Strong demand is putting upward pressure on air fares and hotel rates. (Image: Jim Glab)
Air fares worldwide are going down – but just a little. With fuel prices crashing, you’d think air fares would follow suit. And hotel prices just keep going up. What’s behind the relatively high and increasing levels of business travel costs? One word: demand.
Travel demand is booming, according to a pair of new reports – and that means airlines and hoteliers have little incentive to use price reductions as a way to stimulate business.
The International Air Transport Association – a trade group for the world’s airlines – said that global demand for air travel in 2015 jumped 6.5 percent over the previous year, a result that it said was the strongest since the world started pulling out of the Global Financial Crisis in 2010; that number was also well above the industry’s 10-year average growth rate of 5.5 percent.
IATA noted that after adjustments for the stronger U.S. dollar, worldwide air fares dropped by about 5 percent last year from 2014.
Business people know that when demand outpaces supply, it puts upward pressure on prices. And that’s just what happened in the airline industry: While demand was up 6.5 percent, the number of available seat-miles operated by the world’s airlines last year rose only 5.6 percent over 2014. As a result, the industry’s load factor (i.e., percentage of seats filled) rose to a record level of 80 percent globally and to 85 percent in the US.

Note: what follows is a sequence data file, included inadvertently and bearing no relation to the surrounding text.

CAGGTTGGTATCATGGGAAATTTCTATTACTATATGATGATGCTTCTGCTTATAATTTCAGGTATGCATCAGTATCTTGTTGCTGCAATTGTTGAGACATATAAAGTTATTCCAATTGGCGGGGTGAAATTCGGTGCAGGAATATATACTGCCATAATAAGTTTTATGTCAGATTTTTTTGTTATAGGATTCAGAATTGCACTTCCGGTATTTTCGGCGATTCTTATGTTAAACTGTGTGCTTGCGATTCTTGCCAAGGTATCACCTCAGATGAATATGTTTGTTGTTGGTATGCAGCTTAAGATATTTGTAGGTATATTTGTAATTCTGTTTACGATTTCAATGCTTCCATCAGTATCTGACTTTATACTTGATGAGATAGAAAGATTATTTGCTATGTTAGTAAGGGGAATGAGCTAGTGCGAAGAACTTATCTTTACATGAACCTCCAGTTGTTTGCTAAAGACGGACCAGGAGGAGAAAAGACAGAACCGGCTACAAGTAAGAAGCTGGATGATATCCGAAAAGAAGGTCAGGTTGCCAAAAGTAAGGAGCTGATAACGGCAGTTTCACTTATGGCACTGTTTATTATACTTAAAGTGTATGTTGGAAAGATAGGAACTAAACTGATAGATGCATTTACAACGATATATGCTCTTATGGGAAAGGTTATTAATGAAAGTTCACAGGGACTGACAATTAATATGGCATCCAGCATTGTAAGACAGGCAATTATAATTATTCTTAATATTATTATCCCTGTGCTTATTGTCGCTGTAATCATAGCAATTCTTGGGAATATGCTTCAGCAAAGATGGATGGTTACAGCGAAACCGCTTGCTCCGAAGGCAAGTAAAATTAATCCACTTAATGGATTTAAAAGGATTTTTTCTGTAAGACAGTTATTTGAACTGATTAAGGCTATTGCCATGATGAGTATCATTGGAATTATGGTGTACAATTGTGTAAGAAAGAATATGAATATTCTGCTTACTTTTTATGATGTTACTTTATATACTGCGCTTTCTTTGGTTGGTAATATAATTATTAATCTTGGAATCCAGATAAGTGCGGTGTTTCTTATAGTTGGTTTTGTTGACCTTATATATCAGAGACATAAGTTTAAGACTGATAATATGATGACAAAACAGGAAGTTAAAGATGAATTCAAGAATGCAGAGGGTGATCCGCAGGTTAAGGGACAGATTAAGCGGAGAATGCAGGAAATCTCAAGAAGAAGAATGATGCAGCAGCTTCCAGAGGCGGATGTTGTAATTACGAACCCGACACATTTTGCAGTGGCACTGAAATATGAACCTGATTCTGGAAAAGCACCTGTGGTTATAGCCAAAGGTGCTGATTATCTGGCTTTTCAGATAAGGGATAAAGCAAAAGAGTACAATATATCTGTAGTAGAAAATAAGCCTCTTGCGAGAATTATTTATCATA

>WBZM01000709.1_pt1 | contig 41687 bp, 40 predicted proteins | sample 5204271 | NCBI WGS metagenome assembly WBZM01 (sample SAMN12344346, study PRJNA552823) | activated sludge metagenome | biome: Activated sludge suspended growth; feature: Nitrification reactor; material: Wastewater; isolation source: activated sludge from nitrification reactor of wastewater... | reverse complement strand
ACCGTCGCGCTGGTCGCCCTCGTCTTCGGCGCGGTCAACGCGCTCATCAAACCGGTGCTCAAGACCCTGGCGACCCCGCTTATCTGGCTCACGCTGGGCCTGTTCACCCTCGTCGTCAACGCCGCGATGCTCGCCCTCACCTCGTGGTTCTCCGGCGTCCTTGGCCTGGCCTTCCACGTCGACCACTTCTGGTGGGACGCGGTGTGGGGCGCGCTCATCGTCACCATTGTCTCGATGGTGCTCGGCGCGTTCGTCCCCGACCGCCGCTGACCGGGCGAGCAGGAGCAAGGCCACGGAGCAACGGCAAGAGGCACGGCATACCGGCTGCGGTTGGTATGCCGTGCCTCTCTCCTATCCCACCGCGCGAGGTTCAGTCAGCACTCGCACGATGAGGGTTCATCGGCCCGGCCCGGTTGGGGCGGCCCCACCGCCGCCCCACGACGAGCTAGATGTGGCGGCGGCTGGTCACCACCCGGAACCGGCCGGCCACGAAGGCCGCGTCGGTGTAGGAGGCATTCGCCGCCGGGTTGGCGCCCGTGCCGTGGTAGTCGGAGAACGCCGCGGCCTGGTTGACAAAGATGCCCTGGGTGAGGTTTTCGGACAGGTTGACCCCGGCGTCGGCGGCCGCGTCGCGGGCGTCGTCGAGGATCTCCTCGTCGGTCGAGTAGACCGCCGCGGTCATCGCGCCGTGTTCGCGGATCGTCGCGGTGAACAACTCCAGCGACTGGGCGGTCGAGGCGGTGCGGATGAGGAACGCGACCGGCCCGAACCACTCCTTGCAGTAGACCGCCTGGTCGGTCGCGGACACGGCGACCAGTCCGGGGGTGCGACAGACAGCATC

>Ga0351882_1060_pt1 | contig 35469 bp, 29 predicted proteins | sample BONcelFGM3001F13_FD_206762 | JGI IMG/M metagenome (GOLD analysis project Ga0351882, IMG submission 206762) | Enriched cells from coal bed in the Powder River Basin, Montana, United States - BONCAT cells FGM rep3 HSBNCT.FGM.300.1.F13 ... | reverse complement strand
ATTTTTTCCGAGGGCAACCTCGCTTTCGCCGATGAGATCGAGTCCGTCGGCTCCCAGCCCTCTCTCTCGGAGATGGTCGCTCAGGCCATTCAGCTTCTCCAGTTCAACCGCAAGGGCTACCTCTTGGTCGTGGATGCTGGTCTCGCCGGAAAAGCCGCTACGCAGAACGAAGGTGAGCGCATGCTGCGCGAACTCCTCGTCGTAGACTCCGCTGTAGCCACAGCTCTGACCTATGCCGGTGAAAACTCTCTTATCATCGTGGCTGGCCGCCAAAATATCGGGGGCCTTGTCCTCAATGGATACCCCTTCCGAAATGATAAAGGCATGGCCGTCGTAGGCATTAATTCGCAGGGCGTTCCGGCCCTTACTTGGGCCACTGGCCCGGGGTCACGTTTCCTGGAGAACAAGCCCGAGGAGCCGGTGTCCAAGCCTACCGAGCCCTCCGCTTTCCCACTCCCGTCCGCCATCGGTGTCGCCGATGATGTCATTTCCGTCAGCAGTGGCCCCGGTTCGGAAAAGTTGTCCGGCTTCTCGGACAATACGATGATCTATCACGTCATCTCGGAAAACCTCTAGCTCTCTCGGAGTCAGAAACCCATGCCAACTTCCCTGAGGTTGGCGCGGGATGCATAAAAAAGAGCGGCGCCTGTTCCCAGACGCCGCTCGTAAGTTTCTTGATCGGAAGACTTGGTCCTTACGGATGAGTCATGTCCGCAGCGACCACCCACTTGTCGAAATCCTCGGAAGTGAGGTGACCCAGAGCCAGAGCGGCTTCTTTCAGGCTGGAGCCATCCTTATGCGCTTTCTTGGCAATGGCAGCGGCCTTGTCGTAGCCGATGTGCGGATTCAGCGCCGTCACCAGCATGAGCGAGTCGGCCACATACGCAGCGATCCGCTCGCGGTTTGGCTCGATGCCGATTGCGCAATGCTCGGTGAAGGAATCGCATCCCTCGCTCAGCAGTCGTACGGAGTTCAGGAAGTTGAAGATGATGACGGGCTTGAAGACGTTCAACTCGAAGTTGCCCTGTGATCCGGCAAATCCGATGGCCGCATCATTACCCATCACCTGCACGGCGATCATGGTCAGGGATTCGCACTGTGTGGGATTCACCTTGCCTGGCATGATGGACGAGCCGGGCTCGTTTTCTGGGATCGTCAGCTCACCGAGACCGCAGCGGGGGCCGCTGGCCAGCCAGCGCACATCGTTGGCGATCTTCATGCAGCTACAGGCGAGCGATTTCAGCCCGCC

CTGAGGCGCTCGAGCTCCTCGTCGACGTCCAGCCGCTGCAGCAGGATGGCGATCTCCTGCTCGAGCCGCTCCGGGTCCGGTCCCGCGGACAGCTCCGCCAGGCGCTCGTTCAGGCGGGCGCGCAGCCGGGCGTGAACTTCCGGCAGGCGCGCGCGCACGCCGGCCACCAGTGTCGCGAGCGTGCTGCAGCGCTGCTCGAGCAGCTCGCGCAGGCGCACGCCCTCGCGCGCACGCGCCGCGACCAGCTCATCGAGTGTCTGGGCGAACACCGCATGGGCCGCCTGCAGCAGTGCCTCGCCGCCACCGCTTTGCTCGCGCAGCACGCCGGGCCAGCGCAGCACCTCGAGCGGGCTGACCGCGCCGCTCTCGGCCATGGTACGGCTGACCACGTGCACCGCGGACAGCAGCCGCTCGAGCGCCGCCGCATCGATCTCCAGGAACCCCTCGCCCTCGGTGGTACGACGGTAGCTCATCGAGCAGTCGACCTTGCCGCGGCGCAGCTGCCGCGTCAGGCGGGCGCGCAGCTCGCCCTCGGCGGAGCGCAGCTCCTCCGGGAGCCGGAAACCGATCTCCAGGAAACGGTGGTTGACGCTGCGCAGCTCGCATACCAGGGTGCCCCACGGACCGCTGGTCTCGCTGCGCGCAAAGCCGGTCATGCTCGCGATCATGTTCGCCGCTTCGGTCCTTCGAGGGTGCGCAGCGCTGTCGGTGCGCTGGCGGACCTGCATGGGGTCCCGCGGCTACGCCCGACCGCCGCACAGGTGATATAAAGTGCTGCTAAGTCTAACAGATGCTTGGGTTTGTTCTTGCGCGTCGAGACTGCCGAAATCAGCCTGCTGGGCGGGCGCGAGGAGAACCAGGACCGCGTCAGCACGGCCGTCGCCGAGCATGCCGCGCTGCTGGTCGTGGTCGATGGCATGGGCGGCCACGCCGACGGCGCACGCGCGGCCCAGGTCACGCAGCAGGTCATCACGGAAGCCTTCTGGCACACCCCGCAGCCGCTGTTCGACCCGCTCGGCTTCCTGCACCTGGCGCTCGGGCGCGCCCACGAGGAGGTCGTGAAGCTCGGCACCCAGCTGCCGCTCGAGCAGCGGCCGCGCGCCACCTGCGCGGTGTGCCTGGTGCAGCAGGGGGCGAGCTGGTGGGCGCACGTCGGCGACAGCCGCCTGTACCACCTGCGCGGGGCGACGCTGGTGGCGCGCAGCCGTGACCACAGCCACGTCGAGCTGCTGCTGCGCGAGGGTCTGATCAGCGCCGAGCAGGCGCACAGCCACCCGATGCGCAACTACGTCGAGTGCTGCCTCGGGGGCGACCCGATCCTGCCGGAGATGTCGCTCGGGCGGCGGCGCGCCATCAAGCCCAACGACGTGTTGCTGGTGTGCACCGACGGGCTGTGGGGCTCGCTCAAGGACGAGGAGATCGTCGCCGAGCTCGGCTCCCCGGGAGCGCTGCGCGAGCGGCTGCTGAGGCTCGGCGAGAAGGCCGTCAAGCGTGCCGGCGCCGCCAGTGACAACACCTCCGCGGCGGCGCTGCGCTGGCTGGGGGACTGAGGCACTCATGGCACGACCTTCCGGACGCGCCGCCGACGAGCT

Meanwhile, road warriors who aren’t planning to trim their travel schedule this year should probably budget a bit more for hotel stays: In its latest forecast on the U.S. lodging industry, PwC US – which tracks industry metrics — said the country’s strong economic fundamentals are pointing to continued heavy demand for hotel rooms.
According to PwC’s analysis, the percentage of occupied rooms at U.S. hotels is expected to hit 65.7 percent this year. That’s up only two-tenths of a point from 2015, but it represents the highest occupancy rate the industry has seen since 1981.
If demand is surging, what about supply? The number of hotel rooms in the country is expected to increase in 2016, but only by a meager 1.9 percent, PwC said. As a result, it is forecasting a 5.2 percent increase this year in average daily room rates. And that’s coming on top of a 4.4 percent increase in 2015 over the previous year.
“We expect peak occupancy levels in select markets should give hotel operators the confidence to meaningfully increase average rates, although the strength of the US Dollar may have an impact, particularly on gateway markets,” PwC said.
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